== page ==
It's the summer. I've finished school, and I have nothing but free time before starting University in September. I scrap the mod tools and make a custom dream editor: 'Torii'. I'm fairly okay at programming at this point, and I have a blast learning new stuff and making the editor. My daily routine was essentially: wake up, write code, exercise, write code, sleep. It was awesome.
At home from University on Christmas break, I decide to try to reverse engineer some of the original game's files based on some tips I got from a fan, 'elzo_d'. I ended up being able to extract the tiles that make up the game world. I couldn't figure out how the textures were stored, so I settled for texturing them manually. This would be the start of a series of reverse engineering breakthroughs that allowed me to load complete levels right from the files of the original game.
I'm now extracting tiles from the original game, deduplicating them (they were split across multiple files, with some tiles being in many), manually texturing them, using a Blender script to load them into Blender and arrange them in the layout of the level, exporting them to OBJ, importing them to Torii, then exporting them to be loaded as levels in game. Phew. Don't worry, it gets easier than this as I make more reverse engineering progress.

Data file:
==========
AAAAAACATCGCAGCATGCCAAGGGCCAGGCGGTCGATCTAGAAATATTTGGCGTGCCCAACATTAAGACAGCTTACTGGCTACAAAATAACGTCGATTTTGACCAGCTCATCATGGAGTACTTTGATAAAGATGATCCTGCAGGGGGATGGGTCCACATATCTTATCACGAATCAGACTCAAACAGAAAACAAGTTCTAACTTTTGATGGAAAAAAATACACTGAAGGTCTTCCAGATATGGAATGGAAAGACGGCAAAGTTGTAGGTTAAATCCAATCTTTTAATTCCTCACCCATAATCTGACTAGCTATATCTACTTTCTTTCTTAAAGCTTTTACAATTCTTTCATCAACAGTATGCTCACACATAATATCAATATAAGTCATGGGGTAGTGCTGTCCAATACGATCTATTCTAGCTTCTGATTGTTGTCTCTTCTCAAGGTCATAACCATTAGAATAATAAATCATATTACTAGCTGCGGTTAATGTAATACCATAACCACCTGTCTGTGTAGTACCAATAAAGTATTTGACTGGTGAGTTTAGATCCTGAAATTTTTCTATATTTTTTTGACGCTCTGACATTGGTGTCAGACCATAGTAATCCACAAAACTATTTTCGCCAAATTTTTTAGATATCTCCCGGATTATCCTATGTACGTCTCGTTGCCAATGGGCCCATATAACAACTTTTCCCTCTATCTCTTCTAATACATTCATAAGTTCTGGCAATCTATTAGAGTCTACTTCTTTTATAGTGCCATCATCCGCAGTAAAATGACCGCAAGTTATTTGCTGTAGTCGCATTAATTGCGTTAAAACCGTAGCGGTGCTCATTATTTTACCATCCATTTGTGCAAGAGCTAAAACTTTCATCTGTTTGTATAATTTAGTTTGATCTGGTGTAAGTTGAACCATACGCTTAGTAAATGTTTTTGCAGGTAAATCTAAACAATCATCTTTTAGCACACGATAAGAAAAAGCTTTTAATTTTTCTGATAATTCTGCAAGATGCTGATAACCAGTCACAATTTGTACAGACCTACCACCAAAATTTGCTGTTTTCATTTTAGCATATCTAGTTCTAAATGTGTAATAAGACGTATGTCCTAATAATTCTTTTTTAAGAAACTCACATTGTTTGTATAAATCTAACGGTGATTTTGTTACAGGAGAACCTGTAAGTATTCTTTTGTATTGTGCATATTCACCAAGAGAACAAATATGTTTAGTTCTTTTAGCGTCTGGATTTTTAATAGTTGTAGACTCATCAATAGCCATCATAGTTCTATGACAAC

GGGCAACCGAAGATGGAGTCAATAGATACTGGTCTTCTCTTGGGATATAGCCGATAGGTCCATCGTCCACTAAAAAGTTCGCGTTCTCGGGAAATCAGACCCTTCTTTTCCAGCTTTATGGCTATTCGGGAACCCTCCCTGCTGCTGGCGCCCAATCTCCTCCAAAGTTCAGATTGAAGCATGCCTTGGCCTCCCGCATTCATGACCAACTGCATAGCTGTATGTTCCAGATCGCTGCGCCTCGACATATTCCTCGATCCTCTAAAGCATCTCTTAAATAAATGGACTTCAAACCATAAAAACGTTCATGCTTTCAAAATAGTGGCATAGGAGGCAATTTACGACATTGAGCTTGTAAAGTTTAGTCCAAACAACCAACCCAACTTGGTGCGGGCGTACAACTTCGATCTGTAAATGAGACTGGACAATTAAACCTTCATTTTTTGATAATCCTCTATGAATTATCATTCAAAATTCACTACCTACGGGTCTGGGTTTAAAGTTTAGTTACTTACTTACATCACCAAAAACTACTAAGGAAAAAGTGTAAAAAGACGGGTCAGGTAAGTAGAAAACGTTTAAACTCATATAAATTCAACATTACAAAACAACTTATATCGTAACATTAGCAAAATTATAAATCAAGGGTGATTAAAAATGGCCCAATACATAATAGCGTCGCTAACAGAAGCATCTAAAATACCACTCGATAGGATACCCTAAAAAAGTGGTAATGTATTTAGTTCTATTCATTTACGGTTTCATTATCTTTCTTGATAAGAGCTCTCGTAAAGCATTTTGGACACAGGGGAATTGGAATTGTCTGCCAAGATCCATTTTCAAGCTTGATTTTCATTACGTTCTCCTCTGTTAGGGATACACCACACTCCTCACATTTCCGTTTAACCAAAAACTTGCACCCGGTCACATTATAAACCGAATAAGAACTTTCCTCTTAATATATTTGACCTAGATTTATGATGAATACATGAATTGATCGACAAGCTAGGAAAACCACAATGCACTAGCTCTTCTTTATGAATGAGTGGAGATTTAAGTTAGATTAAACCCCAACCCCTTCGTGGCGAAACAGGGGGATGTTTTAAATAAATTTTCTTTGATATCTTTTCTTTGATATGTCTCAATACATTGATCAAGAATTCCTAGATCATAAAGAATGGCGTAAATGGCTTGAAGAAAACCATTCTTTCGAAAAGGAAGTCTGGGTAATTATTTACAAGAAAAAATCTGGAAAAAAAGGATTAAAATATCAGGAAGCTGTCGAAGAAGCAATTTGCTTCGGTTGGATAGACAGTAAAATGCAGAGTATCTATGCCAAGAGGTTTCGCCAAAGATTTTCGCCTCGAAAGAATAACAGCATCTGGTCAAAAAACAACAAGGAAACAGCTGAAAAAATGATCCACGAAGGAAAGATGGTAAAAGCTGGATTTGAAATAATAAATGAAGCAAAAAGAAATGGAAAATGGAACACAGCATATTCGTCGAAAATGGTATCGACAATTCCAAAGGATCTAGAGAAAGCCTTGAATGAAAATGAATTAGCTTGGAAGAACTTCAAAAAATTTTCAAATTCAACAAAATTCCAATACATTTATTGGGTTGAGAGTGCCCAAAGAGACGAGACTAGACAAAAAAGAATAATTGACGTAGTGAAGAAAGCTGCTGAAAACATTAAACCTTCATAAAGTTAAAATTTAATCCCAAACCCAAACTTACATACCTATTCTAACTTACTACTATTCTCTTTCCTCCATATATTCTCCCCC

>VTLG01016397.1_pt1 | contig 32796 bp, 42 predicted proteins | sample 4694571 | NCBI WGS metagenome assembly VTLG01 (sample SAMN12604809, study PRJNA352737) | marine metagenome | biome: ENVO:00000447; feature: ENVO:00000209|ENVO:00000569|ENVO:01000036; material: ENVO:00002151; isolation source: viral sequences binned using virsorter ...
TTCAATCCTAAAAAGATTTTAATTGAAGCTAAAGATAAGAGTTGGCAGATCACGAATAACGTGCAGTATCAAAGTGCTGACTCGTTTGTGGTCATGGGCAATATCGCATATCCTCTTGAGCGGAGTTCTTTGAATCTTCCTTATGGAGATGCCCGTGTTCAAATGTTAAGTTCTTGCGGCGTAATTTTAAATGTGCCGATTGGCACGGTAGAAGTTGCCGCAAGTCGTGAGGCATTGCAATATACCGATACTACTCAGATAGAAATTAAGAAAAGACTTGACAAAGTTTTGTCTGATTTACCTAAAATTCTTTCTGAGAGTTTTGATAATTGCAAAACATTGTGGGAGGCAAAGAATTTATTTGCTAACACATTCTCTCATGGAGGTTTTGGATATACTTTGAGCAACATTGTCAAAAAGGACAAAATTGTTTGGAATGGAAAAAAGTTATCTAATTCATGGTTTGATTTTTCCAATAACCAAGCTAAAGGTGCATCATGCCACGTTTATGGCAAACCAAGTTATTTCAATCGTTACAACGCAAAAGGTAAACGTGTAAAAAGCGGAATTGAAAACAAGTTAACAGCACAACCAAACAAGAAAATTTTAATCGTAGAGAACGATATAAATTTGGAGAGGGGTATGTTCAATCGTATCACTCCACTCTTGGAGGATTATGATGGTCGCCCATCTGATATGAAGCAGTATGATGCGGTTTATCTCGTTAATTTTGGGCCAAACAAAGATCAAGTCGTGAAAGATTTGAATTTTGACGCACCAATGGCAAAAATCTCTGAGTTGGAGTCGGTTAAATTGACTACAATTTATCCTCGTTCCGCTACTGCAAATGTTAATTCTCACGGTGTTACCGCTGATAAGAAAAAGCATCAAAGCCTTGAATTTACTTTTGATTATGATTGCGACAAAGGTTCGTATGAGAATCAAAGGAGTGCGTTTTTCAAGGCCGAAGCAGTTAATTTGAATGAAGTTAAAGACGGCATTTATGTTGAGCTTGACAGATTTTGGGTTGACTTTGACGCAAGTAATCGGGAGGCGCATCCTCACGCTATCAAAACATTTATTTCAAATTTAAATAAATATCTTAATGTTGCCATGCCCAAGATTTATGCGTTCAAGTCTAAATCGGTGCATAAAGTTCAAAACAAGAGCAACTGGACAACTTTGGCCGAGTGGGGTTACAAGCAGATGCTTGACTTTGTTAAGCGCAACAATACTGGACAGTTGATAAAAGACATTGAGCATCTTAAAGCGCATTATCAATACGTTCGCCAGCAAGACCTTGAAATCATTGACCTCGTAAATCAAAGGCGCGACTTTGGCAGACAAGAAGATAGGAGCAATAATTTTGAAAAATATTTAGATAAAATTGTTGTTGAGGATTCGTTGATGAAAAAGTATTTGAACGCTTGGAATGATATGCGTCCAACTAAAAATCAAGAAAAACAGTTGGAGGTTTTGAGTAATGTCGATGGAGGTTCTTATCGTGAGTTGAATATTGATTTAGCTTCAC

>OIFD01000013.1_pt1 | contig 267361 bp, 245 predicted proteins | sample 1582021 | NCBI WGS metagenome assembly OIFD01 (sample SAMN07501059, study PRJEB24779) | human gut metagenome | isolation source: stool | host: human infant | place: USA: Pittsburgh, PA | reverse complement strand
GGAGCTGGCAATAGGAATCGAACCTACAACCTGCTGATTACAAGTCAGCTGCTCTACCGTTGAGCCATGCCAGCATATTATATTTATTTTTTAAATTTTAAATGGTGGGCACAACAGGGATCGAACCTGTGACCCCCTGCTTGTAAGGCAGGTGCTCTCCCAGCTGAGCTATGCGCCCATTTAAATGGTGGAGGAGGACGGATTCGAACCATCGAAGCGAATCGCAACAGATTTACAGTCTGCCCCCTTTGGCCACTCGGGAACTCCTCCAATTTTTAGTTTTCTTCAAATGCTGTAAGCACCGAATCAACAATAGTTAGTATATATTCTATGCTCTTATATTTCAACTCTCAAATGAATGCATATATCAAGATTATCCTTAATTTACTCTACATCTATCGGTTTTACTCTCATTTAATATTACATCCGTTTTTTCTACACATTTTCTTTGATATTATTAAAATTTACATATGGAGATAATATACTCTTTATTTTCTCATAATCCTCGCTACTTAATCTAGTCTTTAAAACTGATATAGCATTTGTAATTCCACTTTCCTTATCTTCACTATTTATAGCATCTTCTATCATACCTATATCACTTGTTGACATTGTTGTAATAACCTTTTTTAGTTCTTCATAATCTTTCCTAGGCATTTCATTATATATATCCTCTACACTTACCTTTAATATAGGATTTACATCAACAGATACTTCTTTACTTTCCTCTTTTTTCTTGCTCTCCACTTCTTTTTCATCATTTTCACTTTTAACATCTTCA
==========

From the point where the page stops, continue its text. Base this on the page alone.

I'm making more levels with the same process. The Natural World (pictured) is the biggest level in the game. I don't remember how long it took to make it, but it was a long time. Still, it was amazing to see levels from previously unseen angles.
2017 flew by without much progress, University work was becoming more time consuming, and I had an internship over the summer too. At some point I decided to put all my reverse engineering in one place and make a library to load data from the original game. LibLSD and LSDView were born. I can now load full levels with texture information. LibLSD is how LSD: Revamped loads the original game's data files.
Spending ages poring through leaked PS1 developer documentation, I find an incomplete file format specification that describes animation data. I look through LSD's files to see if it happens to use it, and lo and behold I find some embedded in the game's level data. I write some code to load the data and play it, and LSDView can now view animations! Additionally I find a weird dog animation that isn't used in game!
I graduate University, get a job writing software, and start integrating LibLSD into LSD: Revamped. This leads to the 3rd and final rewrite of the game, and it really starts shaping up. I implement graphical effects that look almost exactly like the original, in some cases emulating PS1 hardware to achieve certain effects.
It's 2020 and the pandemic is in full swing. A new version of LSD:R is released which is basically a rewrite incorporating all of the things we'd learned so far. It's the final rewrite and serves as a stable foundation upon which the rest of the game is built.
A couple of years pass with me working various jobs while chipping away at LSD:R progress, mostly laying the groundwork for adding interactive objects, then adding them. In late 2023 0.2 is released, which contains every interactive object in the game.